Ivory Coast President Alassane Ouattara's ruling coalition won parliamentary elections with 80 percent of the seats, according to provisional results issued early on Friday.
AFP - Ivory Coast President Alassane Ouattara's party won a parliamentary majority in Sunday's elections, the chairman of the Independent Electoral Commission said early Friday.
The party of former strongman Laurent Gbagbo, who is awaiting trial in The Hague, boycotted the poll.
Ouattara's Rally of Republicans (RDR) won 127 of the 254 seats up for grabs, with its main ally, the Ivory Coast Democratic Party (PDCI), getting 77, election commission head Youssouf Bakayoko said on public television.
Turnout in the vote was 36.56 percent, higher than the 2000 elections, Bakayoko added. But it was well down from the November 2010 presidential election when more than 80 percent voted.
A by-election was to be held shortly to fill a 255th seat after the death of a candidate.
The ruling coalition of the RDR, PDCI and small groupings won around 220 seats, with the remainder going to independents.
A government source said the RDR expected some independent MPs to join the party, giving it an absolute majority of around 129 or 130 seats.
Gbagbo's Ivorian Popular Front (FPI) boycotted the country's first legislative poll since 2000, citing security concerns and the detention of the former president, whose release it says is a prerequisite for "reconciliation".
Ivory Coast -- once a beacon of stability in western Africa -- was plunged into bloody chaos when Gbagbo, 66, refused to accept defeat in a November 2010 presidential poll and clung to power for months.
The ensuing fighting left about 3,000 people dead.
Gbagbo -- who had already held on to his job for five years after his initial mandate expired in 2005 -- was captured in his presidential palace by pro-Ouattara forces in April, with support from French and UN troops.
As the first former head of state to be brought before the International Criminal Court, he faces four counts of crimes against humanity including murder, rape and inhuman acts allegedly committed by his troops between December 16, 2010 and April 12.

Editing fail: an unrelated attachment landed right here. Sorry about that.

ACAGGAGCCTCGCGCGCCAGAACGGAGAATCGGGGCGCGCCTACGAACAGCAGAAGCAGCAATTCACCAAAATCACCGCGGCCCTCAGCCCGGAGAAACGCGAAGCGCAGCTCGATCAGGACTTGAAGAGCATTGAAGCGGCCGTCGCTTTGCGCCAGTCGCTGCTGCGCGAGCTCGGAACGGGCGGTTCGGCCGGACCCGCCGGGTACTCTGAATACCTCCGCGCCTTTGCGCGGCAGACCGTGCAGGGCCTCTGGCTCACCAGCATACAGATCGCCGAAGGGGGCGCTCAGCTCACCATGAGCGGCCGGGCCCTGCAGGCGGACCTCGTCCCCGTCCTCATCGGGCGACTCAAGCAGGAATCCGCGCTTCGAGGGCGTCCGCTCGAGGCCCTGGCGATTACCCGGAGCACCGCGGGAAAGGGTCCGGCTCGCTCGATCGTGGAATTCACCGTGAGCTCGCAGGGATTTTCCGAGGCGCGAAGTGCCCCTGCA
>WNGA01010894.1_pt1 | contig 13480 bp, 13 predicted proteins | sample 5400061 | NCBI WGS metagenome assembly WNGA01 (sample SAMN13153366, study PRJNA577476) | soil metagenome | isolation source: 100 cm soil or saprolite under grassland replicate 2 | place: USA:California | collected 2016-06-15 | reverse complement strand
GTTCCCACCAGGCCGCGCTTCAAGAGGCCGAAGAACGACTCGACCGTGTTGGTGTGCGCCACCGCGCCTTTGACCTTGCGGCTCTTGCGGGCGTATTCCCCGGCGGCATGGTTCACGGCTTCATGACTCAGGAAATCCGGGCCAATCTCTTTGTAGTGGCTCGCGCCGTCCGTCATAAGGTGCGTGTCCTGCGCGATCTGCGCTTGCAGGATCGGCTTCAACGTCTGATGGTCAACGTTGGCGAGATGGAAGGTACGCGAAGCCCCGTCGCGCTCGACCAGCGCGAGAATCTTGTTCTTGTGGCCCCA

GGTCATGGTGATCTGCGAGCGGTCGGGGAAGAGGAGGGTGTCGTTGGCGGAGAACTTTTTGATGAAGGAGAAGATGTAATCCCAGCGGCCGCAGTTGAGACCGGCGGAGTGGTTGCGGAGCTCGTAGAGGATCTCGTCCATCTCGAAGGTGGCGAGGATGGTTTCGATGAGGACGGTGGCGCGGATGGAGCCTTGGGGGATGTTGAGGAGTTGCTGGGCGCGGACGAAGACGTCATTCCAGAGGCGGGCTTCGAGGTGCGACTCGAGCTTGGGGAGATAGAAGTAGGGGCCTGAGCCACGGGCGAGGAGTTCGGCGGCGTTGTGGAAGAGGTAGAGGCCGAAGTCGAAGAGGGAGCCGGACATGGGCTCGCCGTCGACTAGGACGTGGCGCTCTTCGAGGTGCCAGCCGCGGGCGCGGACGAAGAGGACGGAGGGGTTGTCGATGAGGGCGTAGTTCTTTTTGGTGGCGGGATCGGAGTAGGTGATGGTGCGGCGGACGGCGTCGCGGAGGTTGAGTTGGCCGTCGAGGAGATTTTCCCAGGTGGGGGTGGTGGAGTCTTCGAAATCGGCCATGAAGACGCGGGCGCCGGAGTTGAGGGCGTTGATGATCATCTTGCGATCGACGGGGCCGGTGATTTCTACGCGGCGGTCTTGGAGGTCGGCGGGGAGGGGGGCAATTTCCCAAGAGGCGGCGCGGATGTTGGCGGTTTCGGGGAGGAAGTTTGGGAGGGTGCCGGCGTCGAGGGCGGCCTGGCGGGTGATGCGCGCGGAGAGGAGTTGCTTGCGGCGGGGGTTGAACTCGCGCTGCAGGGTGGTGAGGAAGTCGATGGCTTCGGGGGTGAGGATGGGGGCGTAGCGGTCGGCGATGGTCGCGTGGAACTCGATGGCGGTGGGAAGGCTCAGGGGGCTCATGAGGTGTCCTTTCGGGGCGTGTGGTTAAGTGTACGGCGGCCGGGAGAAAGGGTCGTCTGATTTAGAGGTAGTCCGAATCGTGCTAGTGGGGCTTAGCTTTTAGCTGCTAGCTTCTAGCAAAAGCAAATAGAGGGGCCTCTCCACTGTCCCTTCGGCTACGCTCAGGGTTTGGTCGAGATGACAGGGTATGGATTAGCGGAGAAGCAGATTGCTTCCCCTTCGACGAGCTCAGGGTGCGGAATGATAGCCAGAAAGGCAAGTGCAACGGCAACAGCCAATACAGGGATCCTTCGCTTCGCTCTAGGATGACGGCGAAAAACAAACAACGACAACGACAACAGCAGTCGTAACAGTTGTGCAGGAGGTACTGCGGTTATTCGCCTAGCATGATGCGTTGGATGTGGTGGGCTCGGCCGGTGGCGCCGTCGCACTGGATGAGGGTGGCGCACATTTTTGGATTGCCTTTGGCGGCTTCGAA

A confirmation of charges hearing -- to decide whether Gbagbo will eventually stand trial -- is to be held on June 18.
The ICC is also investigating other figures in the conflict.
Prime Minister and former rebel leader Guillaume Soro, some of whose lieutenants have been charged with crimes, met ICC prosecutor Luis Moreno-Ocampo and his successor Fatou Bensouda in New York on Thursday.
With the victory of Ouattara's party confirmed, the next question will be whether Soro -- elected with a Soviet-style score of nearly 99 percent in his hometown of Ferkessedougou -- will retain his post as prime minister.
Soro, who gave a keynote speech Thursday to the ICC's member states, said he was ready to face an International Criminal Court trial for political killings if charged.
Ivory Coast, the world's top cocoa producer, has been plagued by a decade of political and military crisis. The election campaign was marred by five deaths, but the legislative poll itself took place without serious incident.
UN Secretary General Ban Ki-moon has hailed a "peaceful and orderly" vote, and West African regional bloc ECOWAS said Tuesday that the elections had been free and fair despite a low turnout.
France said it saw the poll as "an important step in consolidating democracy and the ongoing process of reconstruction and reconciliation".
Date created : 2011-12-16